Global Cotton Stocks to Decline in 2015/16
The latest u.s. Department of Agriculture (USDA) cotton projections for 2015/16 indicate that world cotton stocks are expected to decrease 4 percent from last season’s record to 107 million bales. The global stock decline would be the first in 6 years; the recent dramatic stock buildup resulted from policies in China that supported domestic cotton prices above worldprices (fig. 1).
With new policies in place to limit raw cotton imports in 2015/16, stocks in China are tbrccast to decrease 4 percent—the Tirst reduction there in 5 seasons. However, China’s stocks remain at an extremely high 65.3 million bales, or nearly 2 years’ worth of cotton mill use. Meanwhile, stocks outside of China have seen relatively modest changes. As recently as 2010/11, India was the single largest stockholder, with 11.5 million bales. In 2015/16, stocks in India are projected to rise slightly to 13.5 million bales, or about 13 percent of global stocks, compared with China’s share of 61 percent. u.s. stocks contribute 3 percent of the total, while stocks in the rest of the world account for 23 percent.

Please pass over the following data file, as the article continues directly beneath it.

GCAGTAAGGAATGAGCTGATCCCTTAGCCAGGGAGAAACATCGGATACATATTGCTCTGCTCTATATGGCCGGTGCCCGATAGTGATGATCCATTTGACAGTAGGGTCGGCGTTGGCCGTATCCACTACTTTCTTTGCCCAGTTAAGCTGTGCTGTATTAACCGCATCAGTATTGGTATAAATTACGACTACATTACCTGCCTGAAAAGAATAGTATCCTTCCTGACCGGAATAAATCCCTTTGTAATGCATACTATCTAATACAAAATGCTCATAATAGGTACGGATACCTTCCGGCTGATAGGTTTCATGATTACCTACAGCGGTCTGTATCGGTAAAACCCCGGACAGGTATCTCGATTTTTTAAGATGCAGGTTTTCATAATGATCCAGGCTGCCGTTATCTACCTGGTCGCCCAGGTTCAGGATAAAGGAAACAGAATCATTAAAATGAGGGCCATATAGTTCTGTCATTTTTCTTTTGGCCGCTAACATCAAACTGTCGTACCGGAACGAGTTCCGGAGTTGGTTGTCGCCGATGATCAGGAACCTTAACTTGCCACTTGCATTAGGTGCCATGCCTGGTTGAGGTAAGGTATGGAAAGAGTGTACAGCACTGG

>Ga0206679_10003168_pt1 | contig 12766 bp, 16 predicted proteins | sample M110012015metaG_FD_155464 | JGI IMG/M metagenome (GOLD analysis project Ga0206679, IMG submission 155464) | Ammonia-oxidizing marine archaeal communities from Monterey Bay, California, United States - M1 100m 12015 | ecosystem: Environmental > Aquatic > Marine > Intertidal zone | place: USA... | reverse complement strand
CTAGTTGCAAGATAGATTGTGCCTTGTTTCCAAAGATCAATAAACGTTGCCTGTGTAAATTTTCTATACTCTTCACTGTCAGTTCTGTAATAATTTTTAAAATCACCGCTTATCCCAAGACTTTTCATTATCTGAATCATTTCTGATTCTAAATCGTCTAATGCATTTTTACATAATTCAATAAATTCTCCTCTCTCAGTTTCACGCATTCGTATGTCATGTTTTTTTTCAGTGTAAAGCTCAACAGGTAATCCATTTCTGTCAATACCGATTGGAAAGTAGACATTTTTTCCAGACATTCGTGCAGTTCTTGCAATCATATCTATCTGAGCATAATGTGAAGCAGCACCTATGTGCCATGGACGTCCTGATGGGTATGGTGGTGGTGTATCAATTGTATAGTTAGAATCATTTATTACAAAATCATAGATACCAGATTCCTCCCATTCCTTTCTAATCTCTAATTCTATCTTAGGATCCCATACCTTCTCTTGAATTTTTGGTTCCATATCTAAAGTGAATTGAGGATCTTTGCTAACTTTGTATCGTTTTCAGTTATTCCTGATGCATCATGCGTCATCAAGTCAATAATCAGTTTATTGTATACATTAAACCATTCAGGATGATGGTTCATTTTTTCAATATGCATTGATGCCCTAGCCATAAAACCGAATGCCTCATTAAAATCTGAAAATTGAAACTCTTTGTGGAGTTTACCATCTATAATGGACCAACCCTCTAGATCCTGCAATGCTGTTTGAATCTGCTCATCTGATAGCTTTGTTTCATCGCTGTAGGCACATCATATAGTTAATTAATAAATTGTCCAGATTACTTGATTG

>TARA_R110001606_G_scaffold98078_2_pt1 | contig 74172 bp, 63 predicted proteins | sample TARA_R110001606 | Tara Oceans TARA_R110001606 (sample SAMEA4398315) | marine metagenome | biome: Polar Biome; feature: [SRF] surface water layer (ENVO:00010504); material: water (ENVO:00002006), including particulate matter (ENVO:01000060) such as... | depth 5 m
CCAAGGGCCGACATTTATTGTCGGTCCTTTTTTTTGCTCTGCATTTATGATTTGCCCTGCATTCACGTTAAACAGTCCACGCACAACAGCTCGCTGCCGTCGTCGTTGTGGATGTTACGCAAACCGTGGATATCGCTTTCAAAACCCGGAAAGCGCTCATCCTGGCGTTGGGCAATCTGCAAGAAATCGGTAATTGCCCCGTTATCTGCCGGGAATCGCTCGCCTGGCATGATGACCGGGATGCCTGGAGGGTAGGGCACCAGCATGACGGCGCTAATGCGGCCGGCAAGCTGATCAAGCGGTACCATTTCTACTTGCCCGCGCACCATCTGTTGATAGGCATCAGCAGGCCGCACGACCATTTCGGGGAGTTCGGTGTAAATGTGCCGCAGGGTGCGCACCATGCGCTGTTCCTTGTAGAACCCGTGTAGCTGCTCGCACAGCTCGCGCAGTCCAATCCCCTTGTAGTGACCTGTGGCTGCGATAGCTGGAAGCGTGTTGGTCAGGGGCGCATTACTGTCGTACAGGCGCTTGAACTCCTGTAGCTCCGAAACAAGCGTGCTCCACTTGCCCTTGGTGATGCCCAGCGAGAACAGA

According to USDA’s October Crop Production report, the 2015 u.s. cotton crop is estimated at 13.3 million bales, marginally below last month’s íorccast but 3 million bales (18 percent) below the 2014 crop. With harvested area unchanged in October and the national yield reduced only slightly, the u.s. production estimate decreased 90,000 bales this month.
The u.s. upland cotton crop is forecast at 12.9 million bales, below both last season and the 5-year average. During the previous 20 years, the October estimate has been below final cotton production 11 times and above it 8 times; the October forecast equaled íínal production in 1 year. Past differences between the October estimate and íínal production indicate that chances are two out of three that the 2015 u.s. upland cotton crop will range between 12.2 and 13.5 million bales.
Upland cotton production is íbrecast to decrease in each of the Cotton Belt regions this season (fig. 2). In the Southwest, the 2015 upland crop is estimated at 6 million bales, 500,000 bales below last season as both area and yield are projected lower. Bcnctlcial rainfall at planting time has reduced expected abandonment to only 6 percent, the lowest in 5 seasons. The Southwest yield is forecast at 608 pounds per harvested acre, compared with the previous 3-year average of 632 pounds per harvested acre.